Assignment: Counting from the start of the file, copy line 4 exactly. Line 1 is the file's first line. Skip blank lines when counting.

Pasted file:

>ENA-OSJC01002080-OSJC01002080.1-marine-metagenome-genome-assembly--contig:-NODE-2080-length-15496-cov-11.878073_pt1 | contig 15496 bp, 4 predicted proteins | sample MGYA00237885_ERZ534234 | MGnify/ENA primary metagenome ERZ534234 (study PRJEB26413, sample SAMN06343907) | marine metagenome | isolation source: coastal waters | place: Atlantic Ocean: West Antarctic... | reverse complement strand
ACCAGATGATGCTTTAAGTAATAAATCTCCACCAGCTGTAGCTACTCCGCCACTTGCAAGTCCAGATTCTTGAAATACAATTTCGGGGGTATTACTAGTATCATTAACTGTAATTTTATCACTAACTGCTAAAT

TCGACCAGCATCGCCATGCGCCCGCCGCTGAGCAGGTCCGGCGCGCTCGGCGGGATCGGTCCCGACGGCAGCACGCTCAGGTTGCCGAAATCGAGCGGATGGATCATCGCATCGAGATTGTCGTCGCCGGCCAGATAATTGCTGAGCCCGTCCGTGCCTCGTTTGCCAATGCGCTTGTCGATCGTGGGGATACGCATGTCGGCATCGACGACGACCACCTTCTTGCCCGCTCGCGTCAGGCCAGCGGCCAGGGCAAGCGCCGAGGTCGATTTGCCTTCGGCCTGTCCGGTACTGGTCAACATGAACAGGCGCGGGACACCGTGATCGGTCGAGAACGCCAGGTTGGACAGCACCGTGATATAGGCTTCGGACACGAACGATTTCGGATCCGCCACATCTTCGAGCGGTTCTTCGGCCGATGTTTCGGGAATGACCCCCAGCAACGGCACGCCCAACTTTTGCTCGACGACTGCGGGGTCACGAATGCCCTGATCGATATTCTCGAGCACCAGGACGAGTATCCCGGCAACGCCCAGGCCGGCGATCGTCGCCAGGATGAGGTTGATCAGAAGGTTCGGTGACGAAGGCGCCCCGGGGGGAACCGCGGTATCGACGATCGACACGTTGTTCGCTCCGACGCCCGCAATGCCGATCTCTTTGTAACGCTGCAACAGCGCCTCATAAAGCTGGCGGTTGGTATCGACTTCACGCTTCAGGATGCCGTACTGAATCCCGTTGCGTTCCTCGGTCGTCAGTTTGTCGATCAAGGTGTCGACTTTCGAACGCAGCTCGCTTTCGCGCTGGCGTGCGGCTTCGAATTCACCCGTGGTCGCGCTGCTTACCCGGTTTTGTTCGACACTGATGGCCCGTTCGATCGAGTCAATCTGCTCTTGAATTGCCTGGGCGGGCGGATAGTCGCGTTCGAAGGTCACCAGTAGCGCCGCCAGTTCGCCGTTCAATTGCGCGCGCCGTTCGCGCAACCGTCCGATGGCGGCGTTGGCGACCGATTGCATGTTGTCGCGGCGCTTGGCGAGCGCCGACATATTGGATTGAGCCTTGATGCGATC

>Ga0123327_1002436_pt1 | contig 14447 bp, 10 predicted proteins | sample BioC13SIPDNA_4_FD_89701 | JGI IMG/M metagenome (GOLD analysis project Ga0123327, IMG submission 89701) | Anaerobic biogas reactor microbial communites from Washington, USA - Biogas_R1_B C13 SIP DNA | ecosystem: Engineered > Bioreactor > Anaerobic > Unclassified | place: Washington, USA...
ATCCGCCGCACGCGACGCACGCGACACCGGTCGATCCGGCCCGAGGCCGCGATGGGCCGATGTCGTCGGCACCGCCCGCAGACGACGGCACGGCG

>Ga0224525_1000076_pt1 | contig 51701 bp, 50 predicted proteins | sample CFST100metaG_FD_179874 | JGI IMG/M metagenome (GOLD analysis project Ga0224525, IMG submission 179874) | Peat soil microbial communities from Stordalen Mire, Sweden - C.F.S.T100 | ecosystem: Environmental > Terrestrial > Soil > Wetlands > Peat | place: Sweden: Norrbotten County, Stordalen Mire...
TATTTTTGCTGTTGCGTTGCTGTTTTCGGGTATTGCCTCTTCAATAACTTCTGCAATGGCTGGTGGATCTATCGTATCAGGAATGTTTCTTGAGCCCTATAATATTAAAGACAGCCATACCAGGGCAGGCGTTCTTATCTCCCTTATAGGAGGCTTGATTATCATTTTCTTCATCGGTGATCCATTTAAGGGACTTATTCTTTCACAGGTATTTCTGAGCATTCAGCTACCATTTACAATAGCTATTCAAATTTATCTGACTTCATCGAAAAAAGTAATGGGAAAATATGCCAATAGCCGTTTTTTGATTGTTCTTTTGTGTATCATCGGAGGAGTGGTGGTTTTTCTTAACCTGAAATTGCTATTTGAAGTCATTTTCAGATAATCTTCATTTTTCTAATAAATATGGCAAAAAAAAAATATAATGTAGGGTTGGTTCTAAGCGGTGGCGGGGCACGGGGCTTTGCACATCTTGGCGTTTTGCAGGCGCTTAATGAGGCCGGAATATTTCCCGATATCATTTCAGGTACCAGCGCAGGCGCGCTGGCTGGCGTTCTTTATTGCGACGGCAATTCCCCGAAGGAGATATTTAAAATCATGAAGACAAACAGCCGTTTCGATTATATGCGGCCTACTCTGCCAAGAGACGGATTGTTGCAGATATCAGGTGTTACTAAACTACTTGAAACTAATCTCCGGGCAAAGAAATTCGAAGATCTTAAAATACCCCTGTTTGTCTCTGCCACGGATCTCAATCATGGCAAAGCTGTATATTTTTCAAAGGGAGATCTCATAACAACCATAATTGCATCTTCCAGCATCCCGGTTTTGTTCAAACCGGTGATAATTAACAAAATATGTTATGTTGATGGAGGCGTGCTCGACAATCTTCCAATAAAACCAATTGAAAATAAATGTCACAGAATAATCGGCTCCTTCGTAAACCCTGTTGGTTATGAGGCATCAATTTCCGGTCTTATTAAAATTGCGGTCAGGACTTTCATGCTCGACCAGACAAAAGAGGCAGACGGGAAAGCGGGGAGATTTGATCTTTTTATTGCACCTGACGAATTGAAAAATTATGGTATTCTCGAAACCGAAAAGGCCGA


>Ga0123327_1002436_pt1 | contig 14447 bp, 10 predicted proteins | sample BioC13SIPDNA_4_FD_89701 | JGI IMG/M metagenome (GOLD analysis project Ga0123327, IMG submission 89701) | Anaerobic biogas reactor microbial communites from Washington, USA - Biogas_R1_B C13 SIP DNA | ecosystem: Engineered > Bioreactor > Anaerobic > Unclassified | place: Washington, USA...